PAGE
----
Novak's inside look into training camp

GREENBURGH. N.Y. -- While Steve Novak may not be able to see the floor quite like Jason Kidd, he has a keen eye on the nuances of the game and players' tendencies. He's one of the best out there in that regard.

Since last season, ESPNNewYork.com has caught up with Novak for occasional in-depth Q&As. This time, the focus was on the start of training camp. Here's their conversation:

Q: So how's it been going so far?

Novak: Camp's been good. I feel like our practices have been the right energy. We haven't been doing a ton of offense or defense, but it's been a lot of conditioning. And being in the hotel together has been good. A lot of bonding.

Q: How much did pre-training camp help you guys transition into this week?

Novak: I think it was good because it gave everybody that feeling before camp ever started that everybody knew where everyone was at. We played 5-on-5. It was kind of nice to get to know the guys I haven't played with as much. To me, it was the best transition from summer to training camp that I've ever had.

Q: Considering how deep the team is, does it make it interesting as far as how everyone is trying to determine their specific role in the rotation?

Novak: Yeah. I mean, camp is always kind of tough to get a real feel early, because you're doing so much conditioning and you're not playing as much. And there's like 20 bodies, so it's tougher to really get a feel for your team. But I think you can also see that guys that we know are here -- not the camp guys, but the core guys -- are really versatile, like how J.R. [Smith] is. He can play the one, he can guard the one, he can play the two or the three. Same with Melo [Carmelo Anthony]. He can play the two, three, four. We have a lot of guys that are like that. Jason [Kidd] and Raymond [Felton] can also play the one and the two at the same time. The longer I've been around, the more I've realized those versatile guys are so valuable.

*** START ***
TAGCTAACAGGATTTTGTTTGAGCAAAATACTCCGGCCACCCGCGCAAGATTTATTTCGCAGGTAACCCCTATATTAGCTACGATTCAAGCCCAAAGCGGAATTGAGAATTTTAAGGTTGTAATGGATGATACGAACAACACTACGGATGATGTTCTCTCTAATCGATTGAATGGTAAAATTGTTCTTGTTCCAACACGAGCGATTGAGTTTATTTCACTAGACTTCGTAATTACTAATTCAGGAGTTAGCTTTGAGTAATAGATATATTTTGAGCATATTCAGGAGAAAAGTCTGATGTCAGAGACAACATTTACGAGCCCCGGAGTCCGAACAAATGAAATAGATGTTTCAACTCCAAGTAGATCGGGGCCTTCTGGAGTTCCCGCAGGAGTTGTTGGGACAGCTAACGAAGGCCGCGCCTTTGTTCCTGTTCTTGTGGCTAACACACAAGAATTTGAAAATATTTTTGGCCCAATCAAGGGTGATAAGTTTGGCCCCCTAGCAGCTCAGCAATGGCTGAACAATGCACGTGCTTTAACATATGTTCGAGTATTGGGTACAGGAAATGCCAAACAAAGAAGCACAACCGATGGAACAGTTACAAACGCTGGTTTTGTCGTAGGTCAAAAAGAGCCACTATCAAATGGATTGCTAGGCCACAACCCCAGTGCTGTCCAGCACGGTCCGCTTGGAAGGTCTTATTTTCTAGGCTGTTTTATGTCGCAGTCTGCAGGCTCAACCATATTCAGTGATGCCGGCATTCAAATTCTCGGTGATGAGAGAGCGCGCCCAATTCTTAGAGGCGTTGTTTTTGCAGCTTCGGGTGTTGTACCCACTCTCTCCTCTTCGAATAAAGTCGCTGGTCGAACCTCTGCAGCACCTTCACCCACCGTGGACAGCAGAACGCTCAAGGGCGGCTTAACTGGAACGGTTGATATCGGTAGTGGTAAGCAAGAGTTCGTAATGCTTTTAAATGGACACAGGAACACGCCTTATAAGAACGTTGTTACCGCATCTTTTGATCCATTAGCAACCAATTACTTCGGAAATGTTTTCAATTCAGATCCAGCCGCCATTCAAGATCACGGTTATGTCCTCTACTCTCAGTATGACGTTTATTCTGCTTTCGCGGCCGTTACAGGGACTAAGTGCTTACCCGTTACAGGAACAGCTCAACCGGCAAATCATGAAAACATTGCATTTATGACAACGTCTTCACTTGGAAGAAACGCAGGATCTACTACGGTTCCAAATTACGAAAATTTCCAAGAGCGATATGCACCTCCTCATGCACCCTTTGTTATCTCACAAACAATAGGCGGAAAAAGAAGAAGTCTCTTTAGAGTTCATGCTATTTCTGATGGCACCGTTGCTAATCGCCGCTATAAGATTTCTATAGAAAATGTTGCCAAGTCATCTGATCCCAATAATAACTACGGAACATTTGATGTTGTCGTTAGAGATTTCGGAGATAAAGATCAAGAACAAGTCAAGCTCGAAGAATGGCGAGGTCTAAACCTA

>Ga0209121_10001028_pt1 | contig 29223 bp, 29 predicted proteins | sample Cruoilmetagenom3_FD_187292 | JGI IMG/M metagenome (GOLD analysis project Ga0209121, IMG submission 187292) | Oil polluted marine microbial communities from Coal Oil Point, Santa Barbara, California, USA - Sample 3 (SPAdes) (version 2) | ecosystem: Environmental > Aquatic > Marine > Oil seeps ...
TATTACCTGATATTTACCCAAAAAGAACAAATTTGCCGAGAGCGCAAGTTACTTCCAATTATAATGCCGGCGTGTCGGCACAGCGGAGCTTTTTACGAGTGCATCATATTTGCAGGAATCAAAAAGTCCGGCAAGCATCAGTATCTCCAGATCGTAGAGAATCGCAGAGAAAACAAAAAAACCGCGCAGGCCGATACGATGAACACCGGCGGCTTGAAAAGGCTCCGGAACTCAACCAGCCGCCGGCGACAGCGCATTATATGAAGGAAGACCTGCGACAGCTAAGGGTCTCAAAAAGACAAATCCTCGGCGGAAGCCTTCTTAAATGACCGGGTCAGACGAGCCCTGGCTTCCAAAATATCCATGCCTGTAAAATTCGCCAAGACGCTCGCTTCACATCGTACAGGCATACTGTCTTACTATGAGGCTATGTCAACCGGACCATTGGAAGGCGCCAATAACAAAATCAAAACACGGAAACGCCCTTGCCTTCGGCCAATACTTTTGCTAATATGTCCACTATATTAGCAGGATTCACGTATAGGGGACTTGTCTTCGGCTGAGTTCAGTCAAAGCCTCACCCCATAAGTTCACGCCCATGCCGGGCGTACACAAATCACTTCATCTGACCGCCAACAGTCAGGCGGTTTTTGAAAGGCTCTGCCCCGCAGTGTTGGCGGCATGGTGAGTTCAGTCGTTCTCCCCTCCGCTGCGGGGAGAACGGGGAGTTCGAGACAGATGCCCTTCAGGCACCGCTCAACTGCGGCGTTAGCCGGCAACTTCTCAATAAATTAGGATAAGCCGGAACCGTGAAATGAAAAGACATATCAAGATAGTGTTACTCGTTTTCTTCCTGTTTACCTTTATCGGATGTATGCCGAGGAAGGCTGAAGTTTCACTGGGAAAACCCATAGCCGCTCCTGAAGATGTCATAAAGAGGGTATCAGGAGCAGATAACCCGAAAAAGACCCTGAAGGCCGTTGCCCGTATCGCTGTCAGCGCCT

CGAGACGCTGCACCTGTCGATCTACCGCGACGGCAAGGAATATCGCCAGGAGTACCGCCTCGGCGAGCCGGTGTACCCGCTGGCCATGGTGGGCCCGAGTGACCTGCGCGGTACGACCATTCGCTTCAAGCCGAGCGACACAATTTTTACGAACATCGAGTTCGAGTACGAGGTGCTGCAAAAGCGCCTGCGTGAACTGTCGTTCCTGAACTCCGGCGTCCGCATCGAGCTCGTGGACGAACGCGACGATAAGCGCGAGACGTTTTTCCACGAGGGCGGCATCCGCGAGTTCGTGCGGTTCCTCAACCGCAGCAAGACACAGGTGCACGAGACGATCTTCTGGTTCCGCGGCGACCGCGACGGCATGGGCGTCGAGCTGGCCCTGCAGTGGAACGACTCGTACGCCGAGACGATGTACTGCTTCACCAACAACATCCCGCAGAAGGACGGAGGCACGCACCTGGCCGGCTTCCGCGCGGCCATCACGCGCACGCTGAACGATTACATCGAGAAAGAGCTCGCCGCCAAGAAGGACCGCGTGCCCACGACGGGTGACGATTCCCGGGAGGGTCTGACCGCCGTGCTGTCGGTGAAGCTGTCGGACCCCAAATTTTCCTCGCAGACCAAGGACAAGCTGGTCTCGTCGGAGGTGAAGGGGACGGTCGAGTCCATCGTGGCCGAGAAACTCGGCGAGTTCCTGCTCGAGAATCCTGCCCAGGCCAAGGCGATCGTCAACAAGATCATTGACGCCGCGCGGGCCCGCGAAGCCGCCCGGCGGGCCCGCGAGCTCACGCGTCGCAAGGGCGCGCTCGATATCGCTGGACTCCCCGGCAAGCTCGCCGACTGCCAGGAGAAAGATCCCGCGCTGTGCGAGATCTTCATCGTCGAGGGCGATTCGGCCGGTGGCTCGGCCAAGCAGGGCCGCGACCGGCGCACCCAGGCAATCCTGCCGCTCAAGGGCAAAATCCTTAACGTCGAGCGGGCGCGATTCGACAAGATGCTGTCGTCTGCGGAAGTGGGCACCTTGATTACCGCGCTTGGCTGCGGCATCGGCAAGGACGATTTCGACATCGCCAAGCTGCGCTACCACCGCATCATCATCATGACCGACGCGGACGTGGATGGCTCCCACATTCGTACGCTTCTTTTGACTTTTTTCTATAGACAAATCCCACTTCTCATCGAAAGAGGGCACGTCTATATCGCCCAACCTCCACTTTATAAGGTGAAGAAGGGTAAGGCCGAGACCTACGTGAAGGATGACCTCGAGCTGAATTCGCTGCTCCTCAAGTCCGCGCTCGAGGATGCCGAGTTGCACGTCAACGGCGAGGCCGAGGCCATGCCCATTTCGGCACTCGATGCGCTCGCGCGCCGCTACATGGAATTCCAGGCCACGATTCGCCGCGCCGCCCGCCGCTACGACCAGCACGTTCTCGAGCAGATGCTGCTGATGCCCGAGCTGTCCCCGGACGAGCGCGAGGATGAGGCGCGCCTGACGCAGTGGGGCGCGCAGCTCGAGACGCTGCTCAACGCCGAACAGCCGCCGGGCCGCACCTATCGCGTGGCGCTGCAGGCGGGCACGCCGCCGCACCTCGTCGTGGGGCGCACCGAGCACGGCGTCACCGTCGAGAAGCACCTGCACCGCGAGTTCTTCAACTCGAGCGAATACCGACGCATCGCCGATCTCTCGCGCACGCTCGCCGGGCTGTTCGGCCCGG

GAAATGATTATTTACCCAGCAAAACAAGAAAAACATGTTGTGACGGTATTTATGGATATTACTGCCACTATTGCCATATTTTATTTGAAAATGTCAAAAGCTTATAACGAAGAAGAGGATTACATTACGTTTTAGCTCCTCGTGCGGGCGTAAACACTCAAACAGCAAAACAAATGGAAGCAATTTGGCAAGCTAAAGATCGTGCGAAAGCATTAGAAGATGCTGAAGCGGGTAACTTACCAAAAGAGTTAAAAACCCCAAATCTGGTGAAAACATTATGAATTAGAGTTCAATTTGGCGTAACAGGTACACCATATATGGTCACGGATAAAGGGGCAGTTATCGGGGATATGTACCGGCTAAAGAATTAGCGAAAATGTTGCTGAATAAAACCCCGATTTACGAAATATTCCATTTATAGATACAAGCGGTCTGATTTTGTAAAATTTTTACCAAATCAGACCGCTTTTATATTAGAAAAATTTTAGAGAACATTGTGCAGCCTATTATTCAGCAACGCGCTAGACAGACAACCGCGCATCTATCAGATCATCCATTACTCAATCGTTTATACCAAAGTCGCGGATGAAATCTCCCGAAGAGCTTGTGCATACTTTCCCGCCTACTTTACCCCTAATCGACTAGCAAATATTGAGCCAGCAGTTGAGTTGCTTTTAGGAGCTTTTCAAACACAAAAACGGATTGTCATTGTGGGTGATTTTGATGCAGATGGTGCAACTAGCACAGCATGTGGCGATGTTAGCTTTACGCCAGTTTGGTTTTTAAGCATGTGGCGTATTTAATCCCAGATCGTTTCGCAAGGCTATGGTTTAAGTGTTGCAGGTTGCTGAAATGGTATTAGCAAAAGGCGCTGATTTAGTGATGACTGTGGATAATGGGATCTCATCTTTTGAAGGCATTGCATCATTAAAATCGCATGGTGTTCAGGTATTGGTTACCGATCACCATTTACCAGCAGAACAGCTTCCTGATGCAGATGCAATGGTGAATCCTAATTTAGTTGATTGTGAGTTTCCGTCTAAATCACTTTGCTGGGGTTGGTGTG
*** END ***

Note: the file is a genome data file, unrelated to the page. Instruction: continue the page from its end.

Q: How have your veteran teammates who have been to the Finals helped you? Kidd's been there three times, Marcus Camby once and Rasheed Wallace won a title in 2004.

Novak: A lot. Sometimes guys like Melo and guys like Amare -- that eight, nine, 10-year guy -- they feel like they have so much burden on them. And I think having guys like Jason, having guys like Marcus and Kurt -- not that Carmelo, Amare and Tyson aren't our leaders -- but I think it takes a little less mental burden off of them knowing that there are other guys, other veterans, that can be the voice. They can give input about certain things and I think that's valuable. They can help guide us.

Q: Speaking of Kidd, I saw you working with him on Thursday going over the pick-and-pop. What were you discussing?

Novak: I think we all want to get in Jason's head because we all know he's one of the greatest passers to ever play. We were talking yesterday about pick-and-popping. He was talking about just transition and how to play different angles. Especially what we were talking about was when he dribbles towards the guy, he can keep the ball and then he just always wants you to keep moving. I think that's Jason. If you keep moving, you know he's going to find you. If he dribbles this way, keep moving. If he dribbles this way and he hands it to you, it's like he wants you to just keep reading, because he wants you to know he's still looking for you.

Q: I know you're not all about personal honors, but have you thought at all about participating in next year's 3-point shootout at All-Star Weekend?

Novak: That would be great. I think that's something that just happens because of whatever happens during the season. I'd love, of course, to be in it, but it's not something before the game I'll think, I need to do this. But, of course, it would be awesome.

Click here for Novak's thoughts on his mirror image in training camp, John Shurna.

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